Worries, as the rate of Nigerian undergraduates suicide report increases.

On Monday, 9th July, 2018, it was reported that an undergraduate of the Niger Delta University, Wilberforce Island situated in Bayelsa State named Aduba Daniel committed suicide by drinking a deadly insecticide locally known as ‘Sniper’. Worries, as the rate of Nigerian undergraduates suicide report increases.

Worries, as the rate of Nigerian undergraduates suicide report increases
                 Worries, as the rate of Nigerian undergraduates suicide report increases

Daniel was found squirming in excruciating pains and immediately rushed to a nearby-hospital in the Amassoma area, where it was realised that he had finished the whole bottle of insecticide. According to investigations, it was discovered that the deceased had carry-overs in four courses which must have led him to the decision of taking his own life.

The incident, as sad as it is, is the latest among several cases of suicide recorded in Nigerian universities between the year 2017 and 2018.

In October, 2017, a 16-year old 100-level student of Microbiology at the Obafemi Awolowo University, Ile-Ife, Miss Mercy Afolaranmi, allegedly took her own life by drinking rat poison mixed with battery extracts. The reason given for Afolaranmi’s suicide by sources close to her was “emotional pressure.” They reported that she was emotionally drained and couldn’t think of any other solution than taking her own life but a female colleague of the deceased in the Faculty of Science hinted that she might have killed herself after scoring an ‘E’ in CHM101, a dreaded course for year one students in the science and technology related faculties.

Also, a few months ago, a young Nigerian woman, Omojola Ogundipe, who was studying Economics at Bristol University in the United Kingdom, took her own life in a Cardiff hotel room just days after a visit home for Mother’s Day. Her lifeless body was discovered in her hotel room at the later hours of the day after the members of staff observed that she had missed her check-out deadline on the 14th of March, 2018, leaving no suicide notes behind.

In another development, a 30-year-old student of the Nigerian Law School, Abuja, Auwal Haruna, allegedly committed suicide by hanging himself on the ceiling fan in his hotel room in Takum, Taraba State.

According to the Taraba Police Public Relations Officer, Joseph Kwaji, Haruna’s lifeless body was found dangling from a ceiling fan at a guest house in the town. The death of a 300-level Physics/Astronomy under-graduate of the University of Nigeria, Nsukka, Onyebuchi Okonkwo, by suicide was also reported in the media. Okonkwo was found dead at an uncompleted building located beside the hockey pitch at the university. His lifeless body was found dangling on a rope suspended from a height, thus confirming that he committed suicide.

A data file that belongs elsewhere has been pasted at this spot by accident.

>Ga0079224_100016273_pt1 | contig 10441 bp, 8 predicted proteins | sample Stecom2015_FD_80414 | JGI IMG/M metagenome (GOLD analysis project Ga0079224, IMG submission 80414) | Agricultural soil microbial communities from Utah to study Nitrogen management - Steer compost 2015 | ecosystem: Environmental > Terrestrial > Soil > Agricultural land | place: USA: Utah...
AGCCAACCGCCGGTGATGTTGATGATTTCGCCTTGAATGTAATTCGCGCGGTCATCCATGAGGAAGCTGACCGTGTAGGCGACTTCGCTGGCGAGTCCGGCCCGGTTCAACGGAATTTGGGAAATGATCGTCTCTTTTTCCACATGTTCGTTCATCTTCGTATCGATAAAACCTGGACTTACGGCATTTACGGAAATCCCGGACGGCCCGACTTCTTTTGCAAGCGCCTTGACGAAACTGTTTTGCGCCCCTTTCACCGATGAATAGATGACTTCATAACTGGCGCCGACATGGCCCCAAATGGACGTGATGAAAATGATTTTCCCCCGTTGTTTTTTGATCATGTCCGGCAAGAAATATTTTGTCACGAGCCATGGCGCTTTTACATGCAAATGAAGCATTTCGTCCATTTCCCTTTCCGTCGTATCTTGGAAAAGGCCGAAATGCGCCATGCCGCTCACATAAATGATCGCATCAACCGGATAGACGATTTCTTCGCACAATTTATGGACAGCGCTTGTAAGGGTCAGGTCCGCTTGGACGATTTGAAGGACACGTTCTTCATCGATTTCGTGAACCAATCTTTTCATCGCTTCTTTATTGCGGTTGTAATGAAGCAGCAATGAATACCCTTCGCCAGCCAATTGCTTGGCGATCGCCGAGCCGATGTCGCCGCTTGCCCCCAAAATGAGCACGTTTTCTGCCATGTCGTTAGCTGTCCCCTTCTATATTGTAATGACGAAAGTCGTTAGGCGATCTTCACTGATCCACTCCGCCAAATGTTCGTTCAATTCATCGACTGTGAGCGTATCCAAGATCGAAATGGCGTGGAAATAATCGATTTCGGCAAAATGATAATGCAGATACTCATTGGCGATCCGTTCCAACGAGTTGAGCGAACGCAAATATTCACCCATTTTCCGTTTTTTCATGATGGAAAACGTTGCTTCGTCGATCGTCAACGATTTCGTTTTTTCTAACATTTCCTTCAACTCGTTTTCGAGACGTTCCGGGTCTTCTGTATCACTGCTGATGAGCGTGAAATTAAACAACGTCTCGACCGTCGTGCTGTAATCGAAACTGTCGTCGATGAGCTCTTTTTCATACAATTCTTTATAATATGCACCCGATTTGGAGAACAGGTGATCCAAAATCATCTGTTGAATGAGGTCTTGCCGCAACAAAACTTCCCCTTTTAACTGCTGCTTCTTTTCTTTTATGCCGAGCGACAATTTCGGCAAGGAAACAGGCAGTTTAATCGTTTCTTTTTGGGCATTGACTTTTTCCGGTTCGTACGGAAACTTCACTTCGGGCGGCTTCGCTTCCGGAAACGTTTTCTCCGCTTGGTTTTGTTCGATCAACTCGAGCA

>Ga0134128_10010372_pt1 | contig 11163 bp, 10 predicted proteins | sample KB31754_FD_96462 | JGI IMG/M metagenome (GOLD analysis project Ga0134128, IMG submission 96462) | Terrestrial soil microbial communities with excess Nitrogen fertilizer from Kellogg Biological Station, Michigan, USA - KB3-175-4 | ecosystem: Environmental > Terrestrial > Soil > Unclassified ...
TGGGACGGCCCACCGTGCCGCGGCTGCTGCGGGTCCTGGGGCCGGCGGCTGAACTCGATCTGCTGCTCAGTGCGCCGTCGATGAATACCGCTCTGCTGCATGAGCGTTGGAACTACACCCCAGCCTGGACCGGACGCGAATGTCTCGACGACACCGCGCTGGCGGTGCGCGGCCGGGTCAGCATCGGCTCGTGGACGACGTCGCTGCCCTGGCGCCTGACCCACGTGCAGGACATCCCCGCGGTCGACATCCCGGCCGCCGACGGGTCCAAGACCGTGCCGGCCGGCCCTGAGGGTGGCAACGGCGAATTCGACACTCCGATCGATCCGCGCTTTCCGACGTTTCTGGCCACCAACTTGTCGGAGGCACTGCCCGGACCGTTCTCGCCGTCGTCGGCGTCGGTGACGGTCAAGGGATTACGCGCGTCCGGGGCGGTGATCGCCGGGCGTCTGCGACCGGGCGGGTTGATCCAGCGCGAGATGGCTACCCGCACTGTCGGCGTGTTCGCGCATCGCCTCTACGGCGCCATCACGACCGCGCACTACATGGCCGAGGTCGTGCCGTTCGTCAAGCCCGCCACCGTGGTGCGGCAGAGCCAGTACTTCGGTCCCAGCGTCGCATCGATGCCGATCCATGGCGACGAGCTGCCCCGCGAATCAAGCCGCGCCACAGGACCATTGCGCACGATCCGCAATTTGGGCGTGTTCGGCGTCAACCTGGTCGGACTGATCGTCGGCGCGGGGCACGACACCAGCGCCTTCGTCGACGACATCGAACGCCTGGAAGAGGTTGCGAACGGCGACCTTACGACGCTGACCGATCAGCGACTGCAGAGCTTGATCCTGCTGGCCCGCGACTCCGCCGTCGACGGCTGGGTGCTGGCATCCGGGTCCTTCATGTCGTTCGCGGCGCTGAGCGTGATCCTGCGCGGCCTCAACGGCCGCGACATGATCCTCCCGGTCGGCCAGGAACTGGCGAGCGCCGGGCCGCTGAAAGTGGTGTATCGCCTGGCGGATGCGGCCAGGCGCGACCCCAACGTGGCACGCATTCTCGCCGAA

Also, in February, 2018, a student of Abia State University, Wilson Chukwudi, allegedly committed suicide because he failed to graduate after two academic sessions in a row. As if that was not enough bad news, the following month, a final-year student of Computer Engineering at the University of Benin, identified as Adams, was found dangling from the roof of his room at Ekosodin Community in Ovia North-East Local Government Area of the state.

In all the cases, not one of the students left suicide notes behind.

A former Executive Secretary of the National Universities Commission, Prof. Peter Okebukola, in an interview with our correspondent, blamed the trend on a host of factors, which can be aggregated as frustration with life.

He said, “These factors can be internal or external to the university. Poor academic performance leading to being asked to withdraw from the university, peer bullying, especially by cult groups, and abject poverty, are some of the internal factors.

“Factors external to the university include inherited suicide tendencies, family bereavement, which may adversely affect the university education of the student and parental pressure to marry outside the student’s choice.”

Okebukola noted that the rising suicide rate in Nigerian universities could be checked through counseling and the introduction of a General Studies course known as (GEDS course), which will include topics that should discuss the disadvantages of suicide, as well as preaching against suicide in places of worship on campus.

“There should be an observatory in every university to detect students with suicide tendencies and the authorities should trigger emergency response” he said.

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